The enveloping of the president in a cacophony of innuendo is likely a collaborative effort between the Justice Department, the National Intelligence Agency, the CIA, and crucially, the mainstream press. Beyond the corridors of the Capitol Hill, civil-society organizations like the George Soros-funded MoveOn.org and Barack Obama's robust Organizing for Action (OFA) are turning up the heat on the streets, creating the visible signs of unrest, sometimes violent, that have capsized governments from Venezuela to Ukraine at the behest of Western oligarchs.


In recent weeks, President Donald Trump's appointment of delusional hawk H.R. McMaster as National Security Advisor, a call for an unnecessary $54 billion dollar expansion of the military budget, his sudden demand for the return of Crimea to Ukraine, his fulminant echoes of Bush administration hysteria over Iran, among other hawkish developments, can be read as an unsettled president's efforts to appease a foreign policy establishment that is ruthlessly using the media to undermine, and reign in, a wayward steward of empire.


Full-Spectrum Dominance vs. Clear-Headed Detente


But why is Russia such a perennial target of Washington's? Why are peaceful overtures toward Moscow so scorned? As the Trump administration found out, de-escalation is a no-no in Washington. Russia, along with China, are the leading targets of American long-term foreign policy. They represent the only two nations that might seriously rival the U.S. in Eurasia, which is considered the fulcrum of the 21st century global economy. Preventing the rise of new rivals is long-standing U.S. policy, most explicitly articulated by Paul Wolfowitz on behalf of the Clinton administration in early 1990s.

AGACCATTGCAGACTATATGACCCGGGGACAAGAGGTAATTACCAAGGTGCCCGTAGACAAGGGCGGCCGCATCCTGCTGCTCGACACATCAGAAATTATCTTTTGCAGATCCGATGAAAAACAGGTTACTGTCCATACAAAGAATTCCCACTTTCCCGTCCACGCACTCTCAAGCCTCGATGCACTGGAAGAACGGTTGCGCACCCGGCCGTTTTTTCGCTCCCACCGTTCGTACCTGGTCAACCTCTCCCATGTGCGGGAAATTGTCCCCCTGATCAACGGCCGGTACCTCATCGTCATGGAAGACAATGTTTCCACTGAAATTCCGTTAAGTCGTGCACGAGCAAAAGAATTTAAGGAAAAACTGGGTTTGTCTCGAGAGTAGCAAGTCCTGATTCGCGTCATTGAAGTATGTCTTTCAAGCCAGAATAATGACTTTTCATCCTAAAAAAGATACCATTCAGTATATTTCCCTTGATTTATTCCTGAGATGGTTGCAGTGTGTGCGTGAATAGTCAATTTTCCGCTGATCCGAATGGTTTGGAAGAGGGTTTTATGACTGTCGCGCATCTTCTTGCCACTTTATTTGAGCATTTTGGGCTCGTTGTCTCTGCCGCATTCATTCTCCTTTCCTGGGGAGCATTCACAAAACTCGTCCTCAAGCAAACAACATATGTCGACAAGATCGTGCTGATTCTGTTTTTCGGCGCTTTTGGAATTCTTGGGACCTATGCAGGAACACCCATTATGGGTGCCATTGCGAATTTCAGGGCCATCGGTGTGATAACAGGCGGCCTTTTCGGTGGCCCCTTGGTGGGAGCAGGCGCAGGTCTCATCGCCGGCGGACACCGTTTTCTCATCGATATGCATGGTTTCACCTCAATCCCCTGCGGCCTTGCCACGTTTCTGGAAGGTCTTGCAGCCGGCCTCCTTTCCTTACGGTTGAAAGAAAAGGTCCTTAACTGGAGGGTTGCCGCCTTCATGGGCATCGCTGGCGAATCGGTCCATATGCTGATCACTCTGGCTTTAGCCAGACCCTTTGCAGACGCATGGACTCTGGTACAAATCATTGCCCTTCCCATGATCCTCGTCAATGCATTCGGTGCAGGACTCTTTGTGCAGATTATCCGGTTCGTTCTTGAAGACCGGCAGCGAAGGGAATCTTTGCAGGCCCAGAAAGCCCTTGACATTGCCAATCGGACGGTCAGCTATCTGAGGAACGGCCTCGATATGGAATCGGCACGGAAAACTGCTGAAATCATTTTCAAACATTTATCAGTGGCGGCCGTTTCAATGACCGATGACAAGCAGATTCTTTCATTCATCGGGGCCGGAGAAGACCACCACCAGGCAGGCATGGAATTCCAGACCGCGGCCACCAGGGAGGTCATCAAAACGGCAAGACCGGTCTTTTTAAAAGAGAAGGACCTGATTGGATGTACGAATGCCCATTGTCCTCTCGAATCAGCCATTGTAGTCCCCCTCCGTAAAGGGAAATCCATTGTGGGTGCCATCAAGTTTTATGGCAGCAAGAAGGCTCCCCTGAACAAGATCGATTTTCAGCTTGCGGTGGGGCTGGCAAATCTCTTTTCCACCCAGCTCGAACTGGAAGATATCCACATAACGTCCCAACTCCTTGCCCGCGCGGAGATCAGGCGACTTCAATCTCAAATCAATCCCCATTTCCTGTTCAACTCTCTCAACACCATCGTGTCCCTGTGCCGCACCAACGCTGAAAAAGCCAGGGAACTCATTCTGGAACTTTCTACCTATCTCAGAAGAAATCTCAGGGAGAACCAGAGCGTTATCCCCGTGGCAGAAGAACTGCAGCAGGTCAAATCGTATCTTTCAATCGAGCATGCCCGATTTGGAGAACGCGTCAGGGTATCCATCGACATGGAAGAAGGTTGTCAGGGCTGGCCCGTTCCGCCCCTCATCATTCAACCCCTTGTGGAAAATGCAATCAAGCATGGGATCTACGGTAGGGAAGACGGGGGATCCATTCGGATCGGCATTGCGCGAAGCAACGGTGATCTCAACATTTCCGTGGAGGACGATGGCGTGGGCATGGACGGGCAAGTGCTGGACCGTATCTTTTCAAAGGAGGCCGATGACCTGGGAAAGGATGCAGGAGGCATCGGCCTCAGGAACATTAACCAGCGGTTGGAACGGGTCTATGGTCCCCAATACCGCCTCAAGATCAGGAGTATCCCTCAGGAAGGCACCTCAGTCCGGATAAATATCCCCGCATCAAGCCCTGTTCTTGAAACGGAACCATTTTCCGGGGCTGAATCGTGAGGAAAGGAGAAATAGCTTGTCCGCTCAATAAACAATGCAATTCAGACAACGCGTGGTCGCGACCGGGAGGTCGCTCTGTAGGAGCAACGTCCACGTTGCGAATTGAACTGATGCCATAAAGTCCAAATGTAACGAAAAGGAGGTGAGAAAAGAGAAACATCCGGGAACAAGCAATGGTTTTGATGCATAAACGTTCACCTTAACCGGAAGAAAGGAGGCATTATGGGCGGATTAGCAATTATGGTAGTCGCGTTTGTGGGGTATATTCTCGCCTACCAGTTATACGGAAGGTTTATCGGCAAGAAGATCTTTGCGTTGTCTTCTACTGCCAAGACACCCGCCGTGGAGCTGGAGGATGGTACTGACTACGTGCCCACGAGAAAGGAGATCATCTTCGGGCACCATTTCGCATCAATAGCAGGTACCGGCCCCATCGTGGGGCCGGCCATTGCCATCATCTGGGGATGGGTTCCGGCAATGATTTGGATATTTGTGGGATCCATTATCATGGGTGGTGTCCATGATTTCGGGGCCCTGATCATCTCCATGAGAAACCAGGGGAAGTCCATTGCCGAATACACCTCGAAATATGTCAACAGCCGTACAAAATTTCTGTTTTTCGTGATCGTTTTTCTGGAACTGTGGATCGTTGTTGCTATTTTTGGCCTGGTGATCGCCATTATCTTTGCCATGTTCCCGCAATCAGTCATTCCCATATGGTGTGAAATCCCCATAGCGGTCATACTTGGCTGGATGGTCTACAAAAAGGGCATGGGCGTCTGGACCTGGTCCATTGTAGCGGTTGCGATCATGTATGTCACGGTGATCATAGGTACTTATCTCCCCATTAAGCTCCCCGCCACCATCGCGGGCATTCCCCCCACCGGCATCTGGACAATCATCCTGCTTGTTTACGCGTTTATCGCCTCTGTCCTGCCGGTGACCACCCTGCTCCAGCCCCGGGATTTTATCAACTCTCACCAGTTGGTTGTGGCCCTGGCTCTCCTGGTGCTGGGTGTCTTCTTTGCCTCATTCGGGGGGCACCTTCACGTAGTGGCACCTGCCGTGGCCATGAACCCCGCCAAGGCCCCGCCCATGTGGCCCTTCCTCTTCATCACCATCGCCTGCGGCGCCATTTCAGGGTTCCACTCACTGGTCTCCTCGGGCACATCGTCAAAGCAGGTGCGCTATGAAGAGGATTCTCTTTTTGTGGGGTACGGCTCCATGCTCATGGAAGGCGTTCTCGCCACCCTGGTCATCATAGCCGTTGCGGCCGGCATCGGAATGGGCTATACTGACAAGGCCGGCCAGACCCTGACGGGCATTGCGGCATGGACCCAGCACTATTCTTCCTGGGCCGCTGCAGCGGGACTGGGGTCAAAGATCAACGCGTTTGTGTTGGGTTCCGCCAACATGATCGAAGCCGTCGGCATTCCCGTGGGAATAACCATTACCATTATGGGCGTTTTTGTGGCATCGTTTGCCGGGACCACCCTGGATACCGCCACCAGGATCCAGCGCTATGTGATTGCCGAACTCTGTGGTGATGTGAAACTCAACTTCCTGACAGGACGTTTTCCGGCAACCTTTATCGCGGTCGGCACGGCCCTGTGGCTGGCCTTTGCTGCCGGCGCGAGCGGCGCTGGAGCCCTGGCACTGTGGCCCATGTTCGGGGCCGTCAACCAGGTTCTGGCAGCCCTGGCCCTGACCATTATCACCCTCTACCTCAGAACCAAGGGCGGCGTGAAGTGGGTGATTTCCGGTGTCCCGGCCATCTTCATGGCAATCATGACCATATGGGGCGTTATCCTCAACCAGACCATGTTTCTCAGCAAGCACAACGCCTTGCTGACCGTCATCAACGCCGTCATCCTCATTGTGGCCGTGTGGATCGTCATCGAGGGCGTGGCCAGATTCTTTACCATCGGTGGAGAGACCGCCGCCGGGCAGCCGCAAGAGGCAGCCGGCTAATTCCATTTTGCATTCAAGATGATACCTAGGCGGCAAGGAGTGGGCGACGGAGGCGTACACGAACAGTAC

None of this should come as a surprise. Consider what was at stake. At the macro level, the entire program for global hegemony is under threat. Outlined over decades by foreign policy luminaries such as George Kennan, Allen Dulles, Wolfowitz, and Zbigniew Brzezinksi, the general plan is for full-spectrum dominance, meaning control of land, sea, air, and space, on a planetary basis, with a special emphasis on "Eurasian landmass," as the ghoulish McMaster called it in a recent anti-Russian speech.